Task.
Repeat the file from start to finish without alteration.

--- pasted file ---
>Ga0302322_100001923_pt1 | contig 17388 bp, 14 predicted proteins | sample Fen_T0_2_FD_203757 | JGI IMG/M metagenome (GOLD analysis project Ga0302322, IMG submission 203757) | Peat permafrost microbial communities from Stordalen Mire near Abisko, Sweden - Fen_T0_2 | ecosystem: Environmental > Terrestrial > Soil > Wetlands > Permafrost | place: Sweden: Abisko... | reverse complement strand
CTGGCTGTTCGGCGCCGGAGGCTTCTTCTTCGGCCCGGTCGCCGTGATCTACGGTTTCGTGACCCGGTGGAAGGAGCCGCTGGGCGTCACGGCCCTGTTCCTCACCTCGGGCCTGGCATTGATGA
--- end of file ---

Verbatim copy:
>Ga0302322_100001923_pt1 | contig 17388 bp, 14 predicted proteins | sample Fen_T0_2_FD_203757 | JGI IMG/M metagenome (GOLD analysis project Ga0302322, IMG submission 203757) | Peat permafrost microbial communities from Stordalen Mire near Abisko, Sweden - Fen_T0_2 | ecosystem: Environmental > Terrestrial > Soil > Wetlands > Permafrost | place: Sweden: Abisko... | reverse complement strand
CTGGCTGTTCGGCGCCGGAGGCTTCTTCTTCGGCCCGGTCGCCGTGATCTACGGTTTCGTGACCCGGTGGAAGGAGCCGCTGGGCGTCACGGCCCTGTTCCTCACCTCGGGCCTGGCATTGATGA